James’ Blog: Overworked & Underpaid?

July 2, 2015

Sounds familiar, right? I think we’ve all been there; working all hours for what seems like peanuts in terms of financial gain. If we were to collate a list of the top 5 things people complain most about their job I think we’d see an array of different confessions – the over or under use of aircon in the office, people eating smelly food at their desk, managers not listening, leaving the office too late – but the real crème de la crème of complaints would definitely be how much you are paid compared to how much you THINK you should be paid.

It’s such a tricky situation, especially when you’re first starting out in your career because you don’t have the experience or expertise to really qualify what you’re worth but at the same time, you know you’re worth more than currently perceived.

It can be quite demotivating feeling overworked and underpaid because you feel unappreciated, like you’re lost in a faceless crowd, but the trick is to change the way you interpret every working experience you encounter. Instead of thinking ‘I’m fed up of this, I’m never going to do any better’, think about how you can take these experiences and effectively apply them to future ventures.

For example, you’re in your first job, you’ve just completed your first big project, you show your manager and they ask you to start it all over again. Instantly, you’ll feel like you’ve just wasted hours of your time for nothing. In these situations, you need to make the best out of a bad situation – instead of feeling disheartened, take the time to ask for constructive feedback to ensure you don’t waste any more time on mastering the project.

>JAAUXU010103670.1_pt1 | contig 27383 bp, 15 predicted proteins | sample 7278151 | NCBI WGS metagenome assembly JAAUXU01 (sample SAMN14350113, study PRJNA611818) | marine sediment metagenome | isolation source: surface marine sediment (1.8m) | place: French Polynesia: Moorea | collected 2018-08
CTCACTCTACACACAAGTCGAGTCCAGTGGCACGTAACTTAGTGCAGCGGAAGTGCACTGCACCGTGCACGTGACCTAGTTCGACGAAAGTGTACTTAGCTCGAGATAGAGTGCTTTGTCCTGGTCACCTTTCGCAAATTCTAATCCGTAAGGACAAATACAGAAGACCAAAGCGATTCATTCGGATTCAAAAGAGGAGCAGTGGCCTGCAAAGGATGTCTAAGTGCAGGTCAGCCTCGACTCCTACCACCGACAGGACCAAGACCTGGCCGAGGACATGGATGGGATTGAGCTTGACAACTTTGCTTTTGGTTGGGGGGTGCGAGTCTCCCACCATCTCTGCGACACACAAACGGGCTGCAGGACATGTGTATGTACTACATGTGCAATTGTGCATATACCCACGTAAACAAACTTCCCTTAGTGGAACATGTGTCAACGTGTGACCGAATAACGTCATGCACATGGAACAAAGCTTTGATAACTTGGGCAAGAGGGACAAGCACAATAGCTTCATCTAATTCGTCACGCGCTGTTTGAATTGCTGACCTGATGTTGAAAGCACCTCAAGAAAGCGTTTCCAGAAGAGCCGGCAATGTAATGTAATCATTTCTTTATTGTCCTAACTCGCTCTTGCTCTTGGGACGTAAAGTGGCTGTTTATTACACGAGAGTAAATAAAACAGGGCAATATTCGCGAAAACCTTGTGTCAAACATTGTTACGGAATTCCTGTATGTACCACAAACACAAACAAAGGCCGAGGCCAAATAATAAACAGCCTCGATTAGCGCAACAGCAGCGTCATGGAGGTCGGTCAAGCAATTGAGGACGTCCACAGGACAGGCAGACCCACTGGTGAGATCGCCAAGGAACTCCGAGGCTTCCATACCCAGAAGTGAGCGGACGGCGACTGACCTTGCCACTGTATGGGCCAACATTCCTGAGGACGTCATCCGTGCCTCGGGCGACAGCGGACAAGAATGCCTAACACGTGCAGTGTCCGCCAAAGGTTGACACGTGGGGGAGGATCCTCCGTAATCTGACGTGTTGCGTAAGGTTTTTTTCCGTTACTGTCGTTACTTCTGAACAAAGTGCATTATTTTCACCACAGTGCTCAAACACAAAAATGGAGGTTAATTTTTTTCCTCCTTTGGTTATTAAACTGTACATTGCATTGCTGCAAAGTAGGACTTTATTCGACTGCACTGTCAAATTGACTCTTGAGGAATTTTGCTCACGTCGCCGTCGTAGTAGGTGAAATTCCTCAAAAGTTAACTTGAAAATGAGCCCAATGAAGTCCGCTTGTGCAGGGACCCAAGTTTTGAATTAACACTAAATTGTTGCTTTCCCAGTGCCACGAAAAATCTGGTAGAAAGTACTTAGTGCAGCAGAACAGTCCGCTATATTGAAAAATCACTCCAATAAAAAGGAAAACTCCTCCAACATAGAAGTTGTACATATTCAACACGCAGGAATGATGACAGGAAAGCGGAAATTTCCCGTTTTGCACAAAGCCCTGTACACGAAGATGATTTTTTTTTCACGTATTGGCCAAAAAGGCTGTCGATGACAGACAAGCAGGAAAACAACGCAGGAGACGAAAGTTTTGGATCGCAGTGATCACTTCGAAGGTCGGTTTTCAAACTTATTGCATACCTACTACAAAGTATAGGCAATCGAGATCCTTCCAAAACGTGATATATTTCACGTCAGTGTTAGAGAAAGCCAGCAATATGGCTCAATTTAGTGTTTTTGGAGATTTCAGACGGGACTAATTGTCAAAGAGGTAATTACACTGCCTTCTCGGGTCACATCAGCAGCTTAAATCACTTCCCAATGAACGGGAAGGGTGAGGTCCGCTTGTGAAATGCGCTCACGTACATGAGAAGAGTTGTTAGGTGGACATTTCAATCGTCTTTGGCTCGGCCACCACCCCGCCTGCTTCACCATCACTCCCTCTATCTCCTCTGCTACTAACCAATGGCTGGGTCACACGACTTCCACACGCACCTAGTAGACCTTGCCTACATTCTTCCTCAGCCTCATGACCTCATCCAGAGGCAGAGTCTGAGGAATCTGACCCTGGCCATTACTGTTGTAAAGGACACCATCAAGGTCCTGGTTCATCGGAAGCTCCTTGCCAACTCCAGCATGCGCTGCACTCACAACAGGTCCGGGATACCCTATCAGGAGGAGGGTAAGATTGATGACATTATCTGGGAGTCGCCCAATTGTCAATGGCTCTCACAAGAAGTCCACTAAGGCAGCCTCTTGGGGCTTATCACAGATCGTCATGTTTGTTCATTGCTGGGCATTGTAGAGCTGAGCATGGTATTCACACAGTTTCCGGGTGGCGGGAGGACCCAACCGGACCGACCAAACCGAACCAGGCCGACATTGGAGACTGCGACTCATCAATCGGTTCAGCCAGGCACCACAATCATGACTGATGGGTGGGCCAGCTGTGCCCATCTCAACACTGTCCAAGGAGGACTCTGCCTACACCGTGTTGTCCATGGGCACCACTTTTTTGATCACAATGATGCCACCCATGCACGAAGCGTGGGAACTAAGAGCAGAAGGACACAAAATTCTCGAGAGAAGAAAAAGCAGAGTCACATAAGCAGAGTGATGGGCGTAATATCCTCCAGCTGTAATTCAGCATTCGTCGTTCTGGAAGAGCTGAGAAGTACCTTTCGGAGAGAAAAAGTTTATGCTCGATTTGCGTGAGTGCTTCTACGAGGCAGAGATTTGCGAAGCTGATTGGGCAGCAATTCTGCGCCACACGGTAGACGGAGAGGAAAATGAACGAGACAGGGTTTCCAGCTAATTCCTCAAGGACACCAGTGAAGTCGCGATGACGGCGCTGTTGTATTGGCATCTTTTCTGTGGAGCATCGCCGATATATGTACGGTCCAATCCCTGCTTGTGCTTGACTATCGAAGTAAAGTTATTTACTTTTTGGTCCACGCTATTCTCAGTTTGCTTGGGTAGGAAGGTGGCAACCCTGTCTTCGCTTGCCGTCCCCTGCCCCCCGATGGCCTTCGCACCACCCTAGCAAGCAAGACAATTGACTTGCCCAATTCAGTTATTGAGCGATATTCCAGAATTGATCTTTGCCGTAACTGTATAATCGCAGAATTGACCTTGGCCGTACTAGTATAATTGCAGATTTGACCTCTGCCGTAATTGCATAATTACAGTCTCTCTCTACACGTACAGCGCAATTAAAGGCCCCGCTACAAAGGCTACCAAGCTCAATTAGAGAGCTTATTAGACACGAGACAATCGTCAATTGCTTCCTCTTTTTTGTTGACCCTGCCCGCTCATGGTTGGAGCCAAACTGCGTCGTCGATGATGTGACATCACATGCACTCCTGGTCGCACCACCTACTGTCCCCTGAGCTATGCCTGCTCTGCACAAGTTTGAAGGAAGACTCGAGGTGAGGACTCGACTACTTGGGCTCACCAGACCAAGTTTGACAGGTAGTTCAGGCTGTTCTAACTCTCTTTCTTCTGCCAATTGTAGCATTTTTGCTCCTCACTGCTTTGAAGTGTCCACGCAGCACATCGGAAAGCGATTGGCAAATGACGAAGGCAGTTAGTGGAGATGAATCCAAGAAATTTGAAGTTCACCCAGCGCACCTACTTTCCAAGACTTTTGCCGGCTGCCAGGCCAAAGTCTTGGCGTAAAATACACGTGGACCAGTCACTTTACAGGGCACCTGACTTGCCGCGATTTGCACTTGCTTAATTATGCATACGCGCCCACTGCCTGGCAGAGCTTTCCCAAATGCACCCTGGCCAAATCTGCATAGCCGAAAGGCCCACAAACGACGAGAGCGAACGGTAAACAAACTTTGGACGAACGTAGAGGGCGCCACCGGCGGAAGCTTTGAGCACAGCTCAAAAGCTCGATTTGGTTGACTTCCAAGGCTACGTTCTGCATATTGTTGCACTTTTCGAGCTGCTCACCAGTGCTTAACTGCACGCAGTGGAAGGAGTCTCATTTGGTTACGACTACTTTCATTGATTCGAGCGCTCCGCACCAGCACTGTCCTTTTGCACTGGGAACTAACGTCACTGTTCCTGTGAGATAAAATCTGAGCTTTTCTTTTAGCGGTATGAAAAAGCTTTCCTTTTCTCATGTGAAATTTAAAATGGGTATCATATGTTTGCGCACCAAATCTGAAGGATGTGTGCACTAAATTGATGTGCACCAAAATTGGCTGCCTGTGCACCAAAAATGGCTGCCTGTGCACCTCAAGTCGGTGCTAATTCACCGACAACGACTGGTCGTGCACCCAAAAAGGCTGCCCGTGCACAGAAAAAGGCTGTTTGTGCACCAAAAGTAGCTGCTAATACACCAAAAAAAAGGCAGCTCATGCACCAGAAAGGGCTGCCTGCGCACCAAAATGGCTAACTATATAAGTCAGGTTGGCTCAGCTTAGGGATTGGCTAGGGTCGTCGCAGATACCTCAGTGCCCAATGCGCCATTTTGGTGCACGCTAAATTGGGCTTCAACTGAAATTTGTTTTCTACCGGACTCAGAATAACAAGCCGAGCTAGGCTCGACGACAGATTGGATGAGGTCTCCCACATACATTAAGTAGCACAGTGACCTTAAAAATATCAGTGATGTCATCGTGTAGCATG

There are lots of components to success and many differing aspects to consider when climbing the ladder but one thing which remains unchanged is the significant presence of a good work ethic. Nobody ever got anywhere with a negative attitude – that may sound cheesy, but it’s true.

Try changing your perception; surely having too much to do is better than having nothing to do? Surely it’s a promising sign that you’ve been trusted to execute all these projects? If you’ve been given the opportunity to do a lot and gain lots of new experiences then you also have the opportunity to apply these experiences to your CV, in future interviews and to future job roles.

Think of it like this, every task you complete, every new contact you meet, every conversation you have, every piece of feedback or advice you receive and every time you illustrate your worth you are subconsciously building your professional profile. Money can’t buy experience and the more you have, the more in demand you’ll be. 

Nobody wants to feel like their role isn’t important and their not making an impact to the business so to avoid this, you should remember that everything is relevant to output and you should be measuring how productive your output is. Are you just a busy fool working for hours on something which in the end, doesn’t add any value? Or can you give good examples of productive input and prove that you’re busy completing worthwhile tasks?

Often, employees fail to recognise the correlation between output and salary. The more valuable your input, the more chance you have to prove why you’re worth more than your current pay package. For example, if one of my employees were to pitch me for a pay rise and presented three noticeable ways they have added value to the business – three ways they have illustrated good productive output – and I agree them, I can’t really say no because they have proved their worth and why they are a necessity to the continued development of my business.

You will feel fed up and sometimes you’ll want to give up. When this happens, take a step back, evaluate your current situation and remember that every opportunity can be used to your advantage – only you can mould the route of your future.

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